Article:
"So, I take it that the hen-do has finished for the evening?"  Gerard smiled.

"Don't ask me."  Ruthy snapped.  "And, you shouldn't be so flippant when referring to a gathering which included Her Ladyship."

"I heard Her Ladyship call it just that this afternoon."  Gerard replied.  "Listen, Ruthy, why do you have to be so sour all the time?"

"I don't know what you mean."  Ruthy turned her head away.  "And, I'll thank you to keep your voice down.  I've only just gotten the baby to sleep and it was no easy task with all the noise in the house."

"Well, the noise 'as stopped now."  Gerard raised an eyebrow.  "Everyone's gone to their beds, and I think it's high time you do the same."

"And leave the baby?"

"Ruthy, it ain't like you sleep in here."  Gerard answered.  "Gamilla's right here.  If the baby cries, we'll hear 'im."

"You just want me to leave so you can be alone with Gamilla."

"Right you are."  Gerard nodded.  "And, you'd best get used to it, too.  When we return from our wedding trip, Gamilla and me..."  He pointed to the door to their new suite.  "Will be sleepin' right in there.  Together.  And, we will not want you to be sittin' out here in the night nursery all the time.  You got your own room to yourself in the attics.  So, why don't ya go up there and get some sleep?  You'll be busy tomorrow and the next two weeks.  Rest while you can."

"You are not the person to whom I answer, Mr. Gurney."

"No, you answer to my bride-to-be."

"I answer to the Duke of Fallbridge!"

"Ultimately we all do."  Gerard laughed.  "But, first you got Mr. Speaight, and Gamilla and even Mr. Iantosca and me.  We're valets and the masters' footmen.  So..."

"Very well."  Ruthy said stiffly.  "I shall leave."

"I know you're gonna 'ave it rough here with Gamilla gonna be gone for awhile, havin' to take care o' things all by yourself, but, I heard His Grace say he was gonna see to it you got help and..."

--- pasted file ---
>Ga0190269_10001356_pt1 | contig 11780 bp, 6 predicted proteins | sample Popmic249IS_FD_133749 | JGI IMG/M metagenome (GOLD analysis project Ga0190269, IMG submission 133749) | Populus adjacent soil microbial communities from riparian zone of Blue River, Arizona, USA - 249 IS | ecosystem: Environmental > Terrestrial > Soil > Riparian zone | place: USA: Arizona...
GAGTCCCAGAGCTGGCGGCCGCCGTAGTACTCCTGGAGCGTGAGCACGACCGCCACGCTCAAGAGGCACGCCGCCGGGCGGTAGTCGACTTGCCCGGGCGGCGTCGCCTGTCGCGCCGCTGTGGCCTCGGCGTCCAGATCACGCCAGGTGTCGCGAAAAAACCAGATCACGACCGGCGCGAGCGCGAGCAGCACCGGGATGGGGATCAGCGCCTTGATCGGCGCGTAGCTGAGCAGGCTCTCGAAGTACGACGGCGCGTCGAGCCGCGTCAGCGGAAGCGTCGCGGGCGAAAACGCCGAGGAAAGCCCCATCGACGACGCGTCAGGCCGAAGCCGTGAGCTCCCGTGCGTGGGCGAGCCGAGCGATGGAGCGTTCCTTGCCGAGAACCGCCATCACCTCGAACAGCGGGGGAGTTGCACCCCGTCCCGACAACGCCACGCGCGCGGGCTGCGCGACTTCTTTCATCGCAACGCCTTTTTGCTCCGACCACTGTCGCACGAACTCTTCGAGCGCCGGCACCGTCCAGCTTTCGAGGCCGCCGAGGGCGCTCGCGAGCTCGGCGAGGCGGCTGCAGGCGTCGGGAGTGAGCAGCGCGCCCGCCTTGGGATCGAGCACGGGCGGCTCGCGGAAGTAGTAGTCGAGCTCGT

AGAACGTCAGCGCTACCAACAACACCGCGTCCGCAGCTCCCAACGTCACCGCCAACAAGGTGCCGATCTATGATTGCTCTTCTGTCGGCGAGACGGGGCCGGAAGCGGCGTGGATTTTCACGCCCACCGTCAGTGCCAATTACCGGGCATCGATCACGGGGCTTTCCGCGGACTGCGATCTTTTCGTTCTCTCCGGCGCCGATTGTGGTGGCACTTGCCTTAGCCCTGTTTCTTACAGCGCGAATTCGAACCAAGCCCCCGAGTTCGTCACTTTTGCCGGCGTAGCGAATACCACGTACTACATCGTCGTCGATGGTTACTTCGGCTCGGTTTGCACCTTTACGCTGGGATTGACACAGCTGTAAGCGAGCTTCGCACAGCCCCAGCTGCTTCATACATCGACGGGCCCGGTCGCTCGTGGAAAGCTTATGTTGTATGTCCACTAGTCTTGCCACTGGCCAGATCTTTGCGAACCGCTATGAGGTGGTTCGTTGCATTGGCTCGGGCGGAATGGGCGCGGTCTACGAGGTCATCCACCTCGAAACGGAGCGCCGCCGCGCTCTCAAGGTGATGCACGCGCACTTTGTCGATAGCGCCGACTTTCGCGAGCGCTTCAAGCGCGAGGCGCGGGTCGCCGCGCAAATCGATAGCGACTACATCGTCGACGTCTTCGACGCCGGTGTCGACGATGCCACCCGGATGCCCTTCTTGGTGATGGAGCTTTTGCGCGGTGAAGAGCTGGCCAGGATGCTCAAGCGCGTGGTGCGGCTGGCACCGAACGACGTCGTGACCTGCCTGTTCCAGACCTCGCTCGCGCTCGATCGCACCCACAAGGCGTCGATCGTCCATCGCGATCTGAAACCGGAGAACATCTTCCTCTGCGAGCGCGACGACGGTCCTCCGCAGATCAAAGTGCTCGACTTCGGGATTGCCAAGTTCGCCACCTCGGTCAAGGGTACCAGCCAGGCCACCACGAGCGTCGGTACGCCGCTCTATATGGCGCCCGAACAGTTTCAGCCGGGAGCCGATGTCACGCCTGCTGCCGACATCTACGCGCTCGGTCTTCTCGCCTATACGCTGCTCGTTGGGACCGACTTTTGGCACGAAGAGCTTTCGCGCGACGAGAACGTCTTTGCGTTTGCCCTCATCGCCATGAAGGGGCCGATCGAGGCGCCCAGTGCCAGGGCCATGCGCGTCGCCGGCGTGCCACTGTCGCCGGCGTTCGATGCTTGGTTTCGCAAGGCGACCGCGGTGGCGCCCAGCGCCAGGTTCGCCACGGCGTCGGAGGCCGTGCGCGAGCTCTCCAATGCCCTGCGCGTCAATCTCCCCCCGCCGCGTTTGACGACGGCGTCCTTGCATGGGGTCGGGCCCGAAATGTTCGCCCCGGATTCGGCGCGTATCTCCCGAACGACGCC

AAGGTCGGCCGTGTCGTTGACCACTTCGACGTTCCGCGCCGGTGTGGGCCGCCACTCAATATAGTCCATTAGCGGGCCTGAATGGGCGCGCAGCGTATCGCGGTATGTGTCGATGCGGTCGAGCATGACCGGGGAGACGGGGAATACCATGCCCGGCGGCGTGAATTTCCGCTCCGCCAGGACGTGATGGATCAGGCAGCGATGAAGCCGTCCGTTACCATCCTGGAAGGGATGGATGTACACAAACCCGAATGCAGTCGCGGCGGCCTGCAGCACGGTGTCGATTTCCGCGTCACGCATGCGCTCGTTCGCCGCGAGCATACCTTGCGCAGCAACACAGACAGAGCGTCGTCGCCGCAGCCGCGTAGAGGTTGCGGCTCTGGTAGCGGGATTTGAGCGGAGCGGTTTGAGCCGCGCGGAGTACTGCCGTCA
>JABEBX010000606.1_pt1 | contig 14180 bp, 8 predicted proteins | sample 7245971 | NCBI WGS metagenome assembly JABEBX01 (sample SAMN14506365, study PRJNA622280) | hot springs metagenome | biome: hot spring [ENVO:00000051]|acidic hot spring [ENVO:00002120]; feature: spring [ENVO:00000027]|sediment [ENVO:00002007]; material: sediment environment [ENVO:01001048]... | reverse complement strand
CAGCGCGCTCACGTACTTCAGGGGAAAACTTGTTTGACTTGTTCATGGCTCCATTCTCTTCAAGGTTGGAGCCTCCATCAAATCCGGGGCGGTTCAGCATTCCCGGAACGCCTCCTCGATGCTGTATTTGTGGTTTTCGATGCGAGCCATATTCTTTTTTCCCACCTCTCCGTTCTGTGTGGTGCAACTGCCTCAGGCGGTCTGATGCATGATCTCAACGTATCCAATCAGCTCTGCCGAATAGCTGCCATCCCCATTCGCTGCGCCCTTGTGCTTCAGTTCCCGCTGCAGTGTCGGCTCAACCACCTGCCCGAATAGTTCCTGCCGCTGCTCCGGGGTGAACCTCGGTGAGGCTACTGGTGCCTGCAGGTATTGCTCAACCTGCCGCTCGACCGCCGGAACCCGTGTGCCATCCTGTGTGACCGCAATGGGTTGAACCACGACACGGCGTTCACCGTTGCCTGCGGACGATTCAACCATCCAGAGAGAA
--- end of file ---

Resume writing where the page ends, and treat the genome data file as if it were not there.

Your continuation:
"I manage alone quite well.  God knows I'm mostly alone here anyway."  Ruthy scoffed as she walked out of the room.

"Lord..."  Gerard shook his head.  He straightened his livery and smoothed his hair before knocking on the door to the rooms he'd soon be sharing with Gamilla.

"Yes?"  Gamilla called out.

"It's your groom."  Gerard teased.

"Oh!"  Gamilla exclaimed, rushing to the door.  "Don't come in.  You ain't supposed to see me before the weddin'!"

"The wedding is tomorrow.  I can see ya all I want tonight."

"Oh, no you ain't!"  Gamilla laughed, leaning against the door to prevent Gerard from opening it.  "It's after midnight.  Today IS tomorrow!"

"I see."  Gerard replied.  "Maybe...maybe, it don't count 'til the sun rises."

"No, no."  Gamilla replied playfully.

"Well, at least tell me how your party went."  Gerard laughed.

"Through the door?"  Gamilla asked.

"You're the one what won't let me in, Love."

"All right,"  Gamilla chuckled, opening the door.  "But, if we get bad luck, it's all on your head."

"No bad luck, Love.  Not ever again.  It's gonna be you and me.  How could we 'ave bad luck?"

Gamilla grinned and embraced Gerard.  "I believe it, honey.  For true."  She took him by the hand.  "Come on in.  Tomorrow, this is your home, too."  As she closed the door, she looked over her shoulder.  "Is Ruthy gone?"

"I sent her to bed.  Love, why is she so sour?  She's always been a bit stiff, but, she's gotten all the more unpleasant over these weeks."

"I don't know."  Gamilla shrugged.  "I think maybe she don't feel like she's part of everythin' here.  Like tonight, she didn't get to join us."

"I can see her bein' bitter 'bout tonight,"  Gerard nodded.  "But, it ain't like we don't try to include her."  He shrugged.  "I can think of many times when one of us 'ave offered 'er a place at table next to us and she takes her tray and leaves.  If she wants to be friends, she don't make a good show of it."

"Long as she does her job, I don't care."  Gamilla laughed.  "Right now, all I care 'bout is you? How was the evenin' with the men?"

"No, I asked you first."

"Oh, honey, it was beautiful."  She grinned.  "They were so sweet."

"What'd you do?"

"Oh, we laughed and ate and played silly games, but mostly talked.  And, look."  She pointed. "Look at all them gifts they done gave me."

"That was sweet."  Gerard nodded.

"You didn't look."

"I only wanna look at you." 

"Oh, Gerry."

"It's true, Love!"  Gerard patted her hand.

Gamilla looked away bashfully.  "How was the evening with the men?"

"Great fun.  Mr. Punch led us all in some bawdy songs.  I should say, the Duke did.  But, he was all Mr. Punch tonight."

"Even in front of the Queen's groomsman?"

"Sure was."  Gerard laughed.  "All but Dr. Halifax and Mr. Punch smoked cigars and we told jokes and they teased me.  His Grace  gave me a handsome groomin' set and five lovely new suits of clothes to wear on our trip.  Charlie gave me a fob."